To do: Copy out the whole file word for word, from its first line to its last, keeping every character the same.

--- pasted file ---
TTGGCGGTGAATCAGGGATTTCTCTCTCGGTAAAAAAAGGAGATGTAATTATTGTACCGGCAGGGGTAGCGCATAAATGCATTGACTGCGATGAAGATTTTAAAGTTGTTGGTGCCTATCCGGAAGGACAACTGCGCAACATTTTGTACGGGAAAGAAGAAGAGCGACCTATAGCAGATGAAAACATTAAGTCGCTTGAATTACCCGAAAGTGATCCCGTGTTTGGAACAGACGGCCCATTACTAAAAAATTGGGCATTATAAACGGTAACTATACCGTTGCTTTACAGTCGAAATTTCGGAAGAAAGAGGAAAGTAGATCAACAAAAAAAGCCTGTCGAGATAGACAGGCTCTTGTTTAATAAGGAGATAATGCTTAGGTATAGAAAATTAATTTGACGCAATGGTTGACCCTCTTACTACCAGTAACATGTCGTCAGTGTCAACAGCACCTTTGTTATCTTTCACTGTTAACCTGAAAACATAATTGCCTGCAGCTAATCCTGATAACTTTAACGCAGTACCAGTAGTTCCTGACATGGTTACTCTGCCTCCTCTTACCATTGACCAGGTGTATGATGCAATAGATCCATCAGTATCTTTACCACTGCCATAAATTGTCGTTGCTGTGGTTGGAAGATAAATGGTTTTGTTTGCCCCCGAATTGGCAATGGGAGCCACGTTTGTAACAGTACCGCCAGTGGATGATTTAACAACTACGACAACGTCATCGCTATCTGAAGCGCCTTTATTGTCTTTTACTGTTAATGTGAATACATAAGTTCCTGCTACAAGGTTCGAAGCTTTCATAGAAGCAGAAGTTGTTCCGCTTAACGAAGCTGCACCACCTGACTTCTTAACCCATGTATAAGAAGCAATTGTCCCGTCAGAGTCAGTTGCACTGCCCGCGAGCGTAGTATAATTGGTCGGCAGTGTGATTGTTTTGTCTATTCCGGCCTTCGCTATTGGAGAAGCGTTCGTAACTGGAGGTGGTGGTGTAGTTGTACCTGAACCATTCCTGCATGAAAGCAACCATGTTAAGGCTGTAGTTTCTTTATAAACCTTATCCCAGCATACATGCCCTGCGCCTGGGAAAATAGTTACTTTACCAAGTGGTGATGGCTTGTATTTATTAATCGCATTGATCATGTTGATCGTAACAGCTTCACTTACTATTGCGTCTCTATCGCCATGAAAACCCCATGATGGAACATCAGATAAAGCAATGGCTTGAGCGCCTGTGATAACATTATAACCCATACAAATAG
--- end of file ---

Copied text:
TTGGCGGTGAATCAGGGATTTCTCTCTCGGTAAAAAAAGGAGATGTAATTATTGTACCGGCAGGGGTAGCGCATAAATGCATTGACTGCGATGAAGATTTTAAAGTTGTTGGTGCCTATCCGGAAGGACAACTGCGCAACATTTTGTACGGGAAAGAAGAAGAGCGACCTATAGCAGATGAAAACATTAAGTCGCTTGAATTACCCGAAAGTGATCCCGTGTTTGGAACAGACGGCCCATTACTAAAAAATTGGGCATTATAAACGGTAACTATACCGTTGCTTTACAGTCGAAATTTCGGAAGAAAGAGGAAAGTAGATCAACAAAAAAAGCCTGTCGAGATAGACAGGCTCTTGTTTAATAAGGAGATAATGCTTAGGTATAGAAAATTAATTTGACGCAATGGTTGACCCTCTTACTACCAGTAACATGTCGTCAGTGTCAACAGCACCTTTGTTATCTTTCACTGTTAACCTGAAAACATAATTGCCTGCAGCTAATCCTGATAACTTTAACGCAGTACCAGTAGTTCCTGACATGGTTACTCTGCCTCCTCTTACCATTGACCAGGTGTATGATGCAATAGATCCATCAGTATCTTTACCACTGCCATAAATTGTCGTTGCTGTGGTTGGAAGATAAATGGTTTTGTTTGCCCCCGAATTGGCAATGGGAGCCACGTTTGTAACAGTACCGCCAGTGGATGATTTAACAACTACGACAACGTCATCGCTATCTGAAGCGCCTTTATTGTCTTTTACTGTTAATGTGAATACATAAGTTCCTGCTACAAGGTTCGAAGCTTTCATAGAAGCAGAAGTTGTTCCGCTTAACGAAGCTGCACCACCTGACTTCTTAACCCATGTATAAGAAGCAATTGTCCCGTCAGAGTCAGTTGCACTGCCCGCGAGCGTAGTATAATTGGTCGGCAGTGTGATTGTTTTGTCTATTCCGGCCTTCGCTATTGGAGAAGCGTTCGTAACTGGAGGTGGTGGTGTAGTTGTACCTGAACCATTCCTGCATGAAAGCAACCATGTTAAGGCTGTAGTTTCTTTATAAACCTTATCCCAGCATACATGCCCTGCGCCTGGGAAAATAGTTACTTTACCAAGTGGTGATGGCTTGTATTTATTAATCGCATTGATCATGTTGATCGTAACAGCTTCACTTACTATTGCGTCTCTATCGCCATGAAAACCCCATGATGGAACATCAGATAAAGCAATGGCTTGAGCGCCTGTGATAACATTATAACCCATACAAATAG